An Independent Infrastructure Commission, created by statute, is key to ensuring cross party political support

Sir John Armitt

Our ability to access electricity, broadband, reliable affordable transport systems, fresh water, sewage disposal, all free from flooding is fundamental to a civilised way of life. In the UK today you might think we are relatively well off but a World Economic Forum survey rates us 28th.

In part we still benefit from the legacy of our Victorian forebears but it cannot last forever.

If we are to compete on the world stage, grow our economy and provide the infrastructure our grand children deserve we must plan today for the long term.

The plans must be based on considered evidence and have public and cross party support. For too long we have had a short term expedient approach with too many changes of priorities and policies, it is not good enough, we cannot pull the covers over our heads and assume the challenges will go away.

Bad infrastructure is bad for people, bad for business, bad for our future.

Long term strategy enables Government Departments, business, investors, educators to plan and invest with confidence.

Since the launch last September of my Review and proposal for an Independent Infrastructure Commission I have consulted politicians, sector organisations and interest groups and encountered widespread support for the idea.

Let me briefly remind you of the concept.

An Independent Infrastructure Commission, created by statute, its Chair appointed by the PM would be charged with producing a 30 year assessment of our infrastructure needs across all the key  sectors. The public, politicians, sector organisations and campaign groups would be consulted on those predicted needs, recognising environmental obligations.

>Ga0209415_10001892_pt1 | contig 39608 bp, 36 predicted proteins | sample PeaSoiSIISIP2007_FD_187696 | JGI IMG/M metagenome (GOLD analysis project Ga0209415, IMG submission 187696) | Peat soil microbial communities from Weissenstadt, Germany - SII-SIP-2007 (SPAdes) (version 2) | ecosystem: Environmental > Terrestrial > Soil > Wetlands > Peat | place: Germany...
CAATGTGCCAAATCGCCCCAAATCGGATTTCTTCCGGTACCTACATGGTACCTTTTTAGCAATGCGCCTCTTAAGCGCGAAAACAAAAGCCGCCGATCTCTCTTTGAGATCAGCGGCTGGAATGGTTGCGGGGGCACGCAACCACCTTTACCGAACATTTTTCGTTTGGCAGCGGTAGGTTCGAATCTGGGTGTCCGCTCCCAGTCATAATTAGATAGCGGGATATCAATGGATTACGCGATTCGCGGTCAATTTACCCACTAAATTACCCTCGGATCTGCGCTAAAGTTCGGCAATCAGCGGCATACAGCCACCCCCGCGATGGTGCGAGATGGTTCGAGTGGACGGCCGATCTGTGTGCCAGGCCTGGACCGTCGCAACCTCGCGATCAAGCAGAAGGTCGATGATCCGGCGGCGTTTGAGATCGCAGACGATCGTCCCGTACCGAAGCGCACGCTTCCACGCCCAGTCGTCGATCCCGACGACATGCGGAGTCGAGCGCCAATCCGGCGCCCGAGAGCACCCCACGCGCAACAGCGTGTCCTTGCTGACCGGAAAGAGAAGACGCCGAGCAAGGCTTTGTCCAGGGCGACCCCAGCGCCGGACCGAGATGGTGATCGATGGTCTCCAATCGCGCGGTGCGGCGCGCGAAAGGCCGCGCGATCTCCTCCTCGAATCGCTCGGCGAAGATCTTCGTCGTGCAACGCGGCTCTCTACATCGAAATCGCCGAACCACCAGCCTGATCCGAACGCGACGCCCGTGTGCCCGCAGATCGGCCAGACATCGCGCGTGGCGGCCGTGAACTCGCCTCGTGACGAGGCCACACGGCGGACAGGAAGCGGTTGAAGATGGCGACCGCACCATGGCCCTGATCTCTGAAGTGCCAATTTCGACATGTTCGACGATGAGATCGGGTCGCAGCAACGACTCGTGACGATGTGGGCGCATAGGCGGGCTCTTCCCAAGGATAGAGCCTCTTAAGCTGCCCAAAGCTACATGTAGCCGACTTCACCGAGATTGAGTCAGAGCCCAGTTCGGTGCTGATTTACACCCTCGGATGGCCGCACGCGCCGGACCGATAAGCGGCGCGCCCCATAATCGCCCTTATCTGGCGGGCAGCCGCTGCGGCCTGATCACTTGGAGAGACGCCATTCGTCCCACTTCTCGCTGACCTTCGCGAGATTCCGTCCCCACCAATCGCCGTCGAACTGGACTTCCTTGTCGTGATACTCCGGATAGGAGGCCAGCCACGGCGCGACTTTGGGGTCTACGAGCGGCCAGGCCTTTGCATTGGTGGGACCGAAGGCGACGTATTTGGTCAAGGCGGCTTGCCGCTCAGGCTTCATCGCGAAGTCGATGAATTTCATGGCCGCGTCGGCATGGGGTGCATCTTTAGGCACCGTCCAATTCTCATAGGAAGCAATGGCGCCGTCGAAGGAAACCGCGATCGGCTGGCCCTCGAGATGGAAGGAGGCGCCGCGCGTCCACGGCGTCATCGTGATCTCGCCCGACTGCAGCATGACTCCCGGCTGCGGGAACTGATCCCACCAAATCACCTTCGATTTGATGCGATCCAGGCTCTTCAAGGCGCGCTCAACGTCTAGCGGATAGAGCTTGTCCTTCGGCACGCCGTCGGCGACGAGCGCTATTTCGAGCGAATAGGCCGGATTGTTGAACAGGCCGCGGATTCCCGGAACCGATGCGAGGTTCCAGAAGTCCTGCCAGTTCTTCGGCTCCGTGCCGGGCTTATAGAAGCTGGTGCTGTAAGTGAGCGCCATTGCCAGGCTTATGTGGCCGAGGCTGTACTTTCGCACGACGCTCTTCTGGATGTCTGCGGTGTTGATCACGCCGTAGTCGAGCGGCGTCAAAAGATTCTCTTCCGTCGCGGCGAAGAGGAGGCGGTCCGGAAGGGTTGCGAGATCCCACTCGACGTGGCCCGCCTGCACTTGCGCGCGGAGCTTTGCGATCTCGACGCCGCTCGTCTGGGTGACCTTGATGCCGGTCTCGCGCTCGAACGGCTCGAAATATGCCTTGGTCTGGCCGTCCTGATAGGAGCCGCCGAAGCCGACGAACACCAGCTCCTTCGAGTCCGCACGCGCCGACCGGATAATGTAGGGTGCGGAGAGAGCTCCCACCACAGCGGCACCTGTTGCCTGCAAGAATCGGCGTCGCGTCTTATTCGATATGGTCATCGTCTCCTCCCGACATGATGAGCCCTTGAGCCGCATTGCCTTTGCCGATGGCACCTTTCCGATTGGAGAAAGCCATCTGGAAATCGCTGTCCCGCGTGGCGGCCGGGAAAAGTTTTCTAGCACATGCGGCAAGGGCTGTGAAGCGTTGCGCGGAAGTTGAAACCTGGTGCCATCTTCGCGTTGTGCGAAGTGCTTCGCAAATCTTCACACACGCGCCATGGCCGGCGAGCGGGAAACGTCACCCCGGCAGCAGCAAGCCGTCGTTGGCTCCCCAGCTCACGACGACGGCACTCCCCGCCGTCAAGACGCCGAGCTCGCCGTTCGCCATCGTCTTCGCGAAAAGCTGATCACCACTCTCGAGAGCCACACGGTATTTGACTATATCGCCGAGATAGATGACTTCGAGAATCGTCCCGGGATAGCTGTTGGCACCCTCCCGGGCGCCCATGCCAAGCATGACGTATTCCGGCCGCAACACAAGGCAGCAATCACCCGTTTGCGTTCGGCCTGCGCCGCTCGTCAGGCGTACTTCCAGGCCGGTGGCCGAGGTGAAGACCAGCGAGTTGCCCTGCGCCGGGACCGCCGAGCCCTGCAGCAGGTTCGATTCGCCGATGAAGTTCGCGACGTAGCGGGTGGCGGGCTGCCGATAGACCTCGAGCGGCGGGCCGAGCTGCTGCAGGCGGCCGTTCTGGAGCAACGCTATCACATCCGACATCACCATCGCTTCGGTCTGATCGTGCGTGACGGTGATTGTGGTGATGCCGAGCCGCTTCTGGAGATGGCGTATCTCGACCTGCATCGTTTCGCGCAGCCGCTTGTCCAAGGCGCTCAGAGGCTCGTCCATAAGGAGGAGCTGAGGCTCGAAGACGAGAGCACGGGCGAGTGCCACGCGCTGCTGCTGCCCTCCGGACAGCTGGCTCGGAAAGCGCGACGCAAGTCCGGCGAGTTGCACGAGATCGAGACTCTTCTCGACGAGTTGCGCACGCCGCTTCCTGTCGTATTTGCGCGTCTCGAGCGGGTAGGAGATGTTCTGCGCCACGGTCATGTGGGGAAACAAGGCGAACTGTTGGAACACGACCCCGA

The conclusions would be passed to the Chancellor who would be obliged to lay them before parliament for debate and approval. So we would have an act of parliament which defined our future needs.

That would be passed to the relevant Secretaries of State who working with Industry and Regulators and others would be required to produce Sector Infrastructure Plans showing how through specific projects they would meet those long term needs, how the projects would be financed, delivered and operated. Again full consultation would be required before the plans were laid before Parliament for debate and approval through an act of parliament. The whole process would be repeated every ten years.

The Commission in addition to its work identifying future needs would review the sector plans, publish its views and report to parliament on progress on a regular basis.

Some people have interpreted my proposal as taking thee politics out of infrastructure. Nothing could be further from my intention. You cannot take politics out of infrastructure. Infrastructure is best delivered with cross party support and consistent political leadership. The Olympics was a great example.

This proposal seeks to engage the public and politicians from the outset when identifying the country’s needs and to be able to provide well informed guidance to our politicians  and their parliamentary process  to help them make good decisions for the benefit of the country for the long term.

I have published a draft bill and explanatory notes to enable a future Government to, if it wished, take forward this plan and implement it quickly. I welcome comments over the next four months so it can be finalised early next year.